tongue (can mean language as well): a língua portuguesa, la lengua española.
language is different, Portuguese is feminine, and Spanish is masculine: a linguaguem de programação, el lenguaje de programación.
idiom is masculine in both: o idioma português, el idioma español.
While learning the language I've noted that in Portuguese words ending in ~gem are generally feminine regardless of their gender in French:
un garage -> uma garagem
un langage -> uma linguagem
un abordage -> uma abordagem
un bagage -> uma bagagem
And many, many others. My point is that I'm guessing that the diference in gender here is purely morphological and not tied to the meaning of the word and whether it's semantically tied to masculine or feminine traits (I'm sure you already knew all of that but I also know that English speakers often have misconceptions regarding how genders work in Romance languages, so I thought I'd clear it up).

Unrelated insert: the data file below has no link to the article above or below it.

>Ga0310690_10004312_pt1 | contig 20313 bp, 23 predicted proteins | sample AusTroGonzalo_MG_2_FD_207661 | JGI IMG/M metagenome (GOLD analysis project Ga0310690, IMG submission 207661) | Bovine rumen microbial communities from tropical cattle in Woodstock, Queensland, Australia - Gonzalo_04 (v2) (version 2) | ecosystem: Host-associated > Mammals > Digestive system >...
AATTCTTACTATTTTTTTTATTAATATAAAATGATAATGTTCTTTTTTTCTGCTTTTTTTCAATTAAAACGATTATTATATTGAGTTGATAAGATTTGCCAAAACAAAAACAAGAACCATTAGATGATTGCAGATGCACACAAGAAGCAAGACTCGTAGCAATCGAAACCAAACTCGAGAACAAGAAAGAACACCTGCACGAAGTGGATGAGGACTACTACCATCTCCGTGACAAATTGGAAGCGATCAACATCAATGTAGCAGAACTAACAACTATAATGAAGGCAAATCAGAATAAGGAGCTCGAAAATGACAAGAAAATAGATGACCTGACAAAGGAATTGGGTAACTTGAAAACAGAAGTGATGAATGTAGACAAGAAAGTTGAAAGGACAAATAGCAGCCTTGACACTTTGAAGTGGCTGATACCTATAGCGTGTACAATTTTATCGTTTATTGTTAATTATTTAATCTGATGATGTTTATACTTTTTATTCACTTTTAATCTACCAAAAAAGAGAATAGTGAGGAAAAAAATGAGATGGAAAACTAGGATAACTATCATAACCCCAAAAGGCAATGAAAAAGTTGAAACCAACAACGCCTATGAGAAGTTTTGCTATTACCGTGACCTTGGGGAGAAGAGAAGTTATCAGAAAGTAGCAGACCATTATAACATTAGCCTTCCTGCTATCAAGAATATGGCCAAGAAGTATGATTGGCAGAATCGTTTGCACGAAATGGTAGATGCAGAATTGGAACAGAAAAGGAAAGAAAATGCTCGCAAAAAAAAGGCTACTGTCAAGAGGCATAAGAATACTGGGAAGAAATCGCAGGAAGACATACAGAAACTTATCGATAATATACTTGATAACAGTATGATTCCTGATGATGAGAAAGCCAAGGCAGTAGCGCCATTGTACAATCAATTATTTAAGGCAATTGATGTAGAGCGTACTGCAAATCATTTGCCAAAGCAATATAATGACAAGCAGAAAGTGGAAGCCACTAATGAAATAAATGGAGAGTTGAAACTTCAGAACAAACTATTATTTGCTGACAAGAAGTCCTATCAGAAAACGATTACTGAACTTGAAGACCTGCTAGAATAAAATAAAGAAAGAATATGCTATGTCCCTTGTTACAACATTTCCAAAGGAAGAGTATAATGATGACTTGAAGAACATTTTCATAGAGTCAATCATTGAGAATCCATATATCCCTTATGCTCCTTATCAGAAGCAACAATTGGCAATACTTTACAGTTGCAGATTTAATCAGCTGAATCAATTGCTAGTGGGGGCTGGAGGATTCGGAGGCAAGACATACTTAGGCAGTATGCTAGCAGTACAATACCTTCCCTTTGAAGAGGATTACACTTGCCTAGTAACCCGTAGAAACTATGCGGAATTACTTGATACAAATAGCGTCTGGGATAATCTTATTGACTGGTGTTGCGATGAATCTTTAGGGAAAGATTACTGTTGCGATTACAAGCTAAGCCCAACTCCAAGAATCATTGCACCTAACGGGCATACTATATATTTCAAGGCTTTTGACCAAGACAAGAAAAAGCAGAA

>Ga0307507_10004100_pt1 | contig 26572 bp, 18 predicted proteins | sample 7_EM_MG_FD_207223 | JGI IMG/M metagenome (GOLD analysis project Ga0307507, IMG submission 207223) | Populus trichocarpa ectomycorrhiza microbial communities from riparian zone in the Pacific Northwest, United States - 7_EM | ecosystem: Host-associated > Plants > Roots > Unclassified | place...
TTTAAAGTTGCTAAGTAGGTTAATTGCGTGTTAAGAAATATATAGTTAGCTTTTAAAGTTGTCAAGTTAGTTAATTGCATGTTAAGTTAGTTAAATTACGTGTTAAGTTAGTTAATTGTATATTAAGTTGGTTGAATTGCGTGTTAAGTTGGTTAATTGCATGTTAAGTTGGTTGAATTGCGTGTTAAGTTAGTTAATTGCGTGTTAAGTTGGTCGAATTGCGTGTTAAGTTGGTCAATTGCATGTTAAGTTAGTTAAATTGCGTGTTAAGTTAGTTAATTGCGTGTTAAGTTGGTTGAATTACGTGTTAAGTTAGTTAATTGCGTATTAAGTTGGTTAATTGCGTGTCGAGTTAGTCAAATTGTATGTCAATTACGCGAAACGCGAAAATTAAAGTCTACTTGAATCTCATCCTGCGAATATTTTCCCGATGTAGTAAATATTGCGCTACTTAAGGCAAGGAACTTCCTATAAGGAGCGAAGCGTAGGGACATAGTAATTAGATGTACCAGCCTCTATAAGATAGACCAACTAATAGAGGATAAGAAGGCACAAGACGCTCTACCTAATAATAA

When the transition from 3 gender to 2 happened, neuter words had to be "assigned" to one gender or another. Sometimes this was just arbitrary, other times conditioned by phonology or semantics.
The same phenomenon occurred when Sanskrit's 3 gender system gave way to the dual gender system of the new-Indo-Aryan languages like Hindi. In that case, most neuter words became masculine because they were often already phonologically similar to masculine words in the accusative case.
I have misconceptions about other Romance languages as well. I often confuse genders when trying to speak French, last week I learned moustache is feminine, while in Portuguese and Spanish it's masculine.